Food Freedom

The California Law That's Supposed To Help Home-Based Cooks Isn't Working

Only one county in the entire state has opted into A.B. 626


Last week, the Los Angeles outpost of Eater declared that a new state law implemented in Riverside County "could unleash a completely new kind of marketplace of home-cooked meals" and "revolutionize California's food scene."

"The newly implemented regulation allows anyone to run a licensed restaurant out of their home kitchen and dining room," Eater reported. "No commercial space, no food truck, no ghost kitchen, and no staff is needed—just pull some local permits to get certified by the Riverside County public health office."

That's great news.

But two days later, and a few hundred miles up I-5, the San Francisco outpost of Eater reported something quite different: "Bay Area Officials Start Cracking Down on Hustling Chefs' Pandemic Pop-Ups."

"One of the Bay Area's popular new pandemic-born food pop-ups has been shut down by Alameda County's health department—a possible sign that tolerance is waning for the growing market of unemployed cooks who are selling homemade wares in legal gray areas," the San Francisco Chronicle reported.

At their heart, the Eater articles focus on the same California law: Assembly Bill (A.B.) 626, the "microenterprise home kitchen operations" law, also known as the Homemade Food Act.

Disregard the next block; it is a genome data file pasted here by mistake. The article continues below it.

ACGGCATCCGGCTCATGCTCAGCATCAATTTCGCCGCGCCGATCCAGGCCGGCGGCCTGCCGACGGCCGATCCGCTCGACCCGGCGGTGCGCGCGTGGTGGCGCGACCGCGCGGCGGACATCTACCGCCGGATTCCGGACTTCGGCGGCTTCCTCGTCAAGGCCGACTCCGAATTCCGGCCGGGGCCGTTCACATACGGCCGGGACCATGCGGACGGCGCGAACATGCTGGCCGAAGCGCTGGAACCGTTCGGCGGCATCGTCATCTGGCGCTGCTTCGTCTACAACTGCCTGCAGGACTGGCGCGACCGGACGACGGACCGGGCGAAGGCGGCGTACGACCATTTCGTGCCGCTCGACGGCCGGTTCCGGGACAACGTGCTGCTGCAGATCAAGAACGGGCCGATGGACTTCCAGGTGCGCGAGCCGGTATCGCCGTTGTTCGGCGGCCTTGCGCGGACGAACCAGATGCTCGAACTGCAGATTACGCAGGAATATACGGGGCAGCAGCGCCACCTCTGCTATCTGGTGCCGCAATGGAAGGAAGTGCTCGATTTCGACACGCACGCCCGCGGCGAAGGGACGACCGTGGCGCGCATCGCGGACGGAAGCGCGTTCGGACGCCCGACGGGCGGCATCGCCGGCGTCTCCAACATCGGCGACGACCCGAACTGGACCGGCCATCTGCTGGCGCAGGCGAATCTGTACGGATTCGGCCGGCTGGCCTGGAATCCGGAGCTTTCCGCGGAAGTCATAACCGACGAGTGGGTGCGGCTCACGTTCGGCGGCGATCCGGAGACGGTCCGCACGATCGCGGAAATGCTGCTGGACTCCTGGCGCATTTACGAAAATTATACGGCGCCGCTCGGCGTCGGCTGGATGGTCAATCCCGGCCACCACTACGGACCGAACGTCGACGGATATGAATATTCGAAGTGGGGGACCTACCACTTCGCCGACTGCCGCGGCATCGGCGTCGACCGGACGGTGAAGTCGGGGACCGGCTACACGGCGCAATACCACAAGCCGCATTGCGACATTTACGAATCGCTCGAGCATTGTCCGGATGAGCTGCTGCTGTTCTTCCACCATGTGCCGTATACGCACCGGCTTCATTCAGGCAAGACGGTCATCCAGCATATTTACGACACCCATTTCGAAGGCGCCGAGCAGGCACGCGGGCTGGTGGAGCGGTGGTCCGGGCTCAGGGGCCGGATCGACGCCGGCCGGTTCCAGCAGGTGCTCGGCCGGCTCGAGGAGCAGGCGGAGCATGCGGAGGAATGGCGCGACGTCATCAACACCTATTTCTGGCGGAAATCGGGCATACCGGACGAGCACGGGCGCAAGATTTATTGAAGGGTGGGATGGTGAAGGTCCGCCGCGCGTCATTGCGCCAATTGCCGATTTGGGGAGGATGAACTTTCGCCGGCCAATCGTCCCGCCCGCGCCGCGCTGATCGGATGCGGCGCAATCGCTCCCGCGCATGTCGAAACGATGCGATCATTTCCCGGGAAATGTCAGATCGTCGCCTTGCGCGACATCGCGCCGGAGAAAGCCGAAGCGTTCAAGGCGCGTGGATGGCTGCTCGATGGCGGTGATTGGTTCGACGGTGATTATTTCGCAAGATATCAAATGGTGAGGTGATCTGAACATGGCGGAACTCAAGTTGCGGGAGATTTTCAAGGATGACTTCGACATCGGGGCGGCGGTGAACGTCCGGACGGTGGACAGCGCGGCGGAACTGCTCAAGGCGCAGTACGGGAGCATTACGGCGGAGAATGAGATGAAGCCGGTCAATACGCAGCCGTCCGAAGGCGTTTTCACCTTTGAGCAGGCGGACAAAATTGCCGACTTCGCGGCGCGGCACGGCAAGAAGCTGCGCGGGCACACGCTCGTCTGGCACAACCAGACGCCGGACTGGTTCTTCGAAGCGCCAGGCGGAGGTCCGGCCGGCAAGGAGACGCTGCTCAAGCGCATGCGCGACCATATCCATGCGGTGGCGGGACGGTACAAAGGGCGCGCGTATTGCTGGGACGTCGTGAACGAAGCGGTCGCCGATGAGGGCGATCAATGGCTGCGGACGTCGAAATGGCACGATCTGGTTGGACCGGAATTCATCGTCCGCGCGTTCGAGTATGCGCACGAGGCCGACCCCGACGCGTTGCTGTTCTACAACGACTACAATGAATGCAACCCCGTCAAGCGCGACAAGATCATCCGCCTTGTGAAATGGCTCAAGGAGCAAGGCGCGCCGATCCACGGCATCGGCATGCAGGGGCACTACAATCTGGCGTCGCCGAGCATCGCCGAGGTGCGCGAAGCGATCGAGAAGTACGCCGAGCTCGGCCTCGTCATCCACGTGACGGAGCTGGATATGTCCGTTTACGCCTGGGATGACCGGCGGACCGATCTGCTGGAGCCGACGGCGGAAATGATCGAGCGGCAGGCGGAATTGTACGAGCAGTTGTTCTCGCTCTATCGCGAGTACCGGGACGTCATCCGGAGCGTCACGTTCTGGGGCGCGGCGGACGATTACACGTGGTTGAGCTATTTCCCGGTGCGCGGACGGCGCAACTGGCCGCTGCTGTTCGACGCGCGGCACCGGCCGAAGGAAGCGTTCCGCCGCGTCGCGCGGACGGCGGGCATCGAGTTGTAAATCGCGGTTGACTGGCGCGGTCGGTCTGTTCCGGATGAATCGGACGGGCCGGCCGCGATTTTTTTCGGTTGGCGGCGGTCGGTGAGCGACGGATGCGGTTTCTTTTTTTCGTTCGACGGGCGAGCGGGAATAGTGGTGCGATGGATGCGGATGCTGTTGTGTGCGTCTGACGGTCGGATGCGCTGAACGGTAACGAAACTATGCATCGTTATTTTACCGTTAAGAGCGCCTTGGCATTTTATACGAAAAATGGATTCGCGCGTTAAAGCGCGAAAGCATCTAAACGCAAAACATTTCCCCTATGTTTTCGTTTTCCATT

In Riverside, the law is doing exactly what it was intended to do.

"Because the bar for entry to restaurant ownership is high, and the cost of renting a retail kitchen is so great, an informal economy of locally produced and prepared hot foods exists in the form of meal preparation services, food carts, and communally shared meals," the law declares. "However, due to a lack of appropriate regulations, many experienced cooks in California are unable to legally participate in the locally prepared food economy and to earn an income legally therein."

But why exactly is a 2-year-old statewide law only helping cooks and consumers in Riverside County (population around 2.5 million), rather than across California (population around 40 million)? That's because, as I explained in a 2018 column, the "flawed" law requires California municipalities to opt in to the law.

"While the bill would allow sales by home cooks… the law would still place meal and dollar caps on individual sellers, and require home inspections," I wrote the column, which details some of the shortcomings of A.B. 626. "Each of those requirements raises the specter of government intrusion into the home. It would also allow cities and counties, working together or separately, to continue to ban food sales under the law."

And continue to ban they have. While a handful of counties and cities have expressed interest in adopting the law in their own jurisdictions, no California city or county save Riverside County—not one—has adopted the law and drafted rules to implement it.

Peter Ruddock of the COOK Alliance, the nonprofit behind the law, told me this week that he expects more cities and counties that have expressed interest in the law to opt in soon after the pandemic eases. But there's a certain irony to that delay, given the pandemic and its economic wreckage has made it much more important to adopt the law right now. That's a point Ruddock also makes.

"It's a shame that they are cracking down at this moment, when home cooks can be part of the solution to a difficult economy and increased hunger caused by the pandemic, fires and more," he told me this week.

"Overly burdensome state food-safety regulations have forced [many home] cooks to the brink," I wrote in a Sacramento Bee op-ed in 2017. "If these regulations remain in place, fledgling food entrepreneurs and consumers across California will suffer."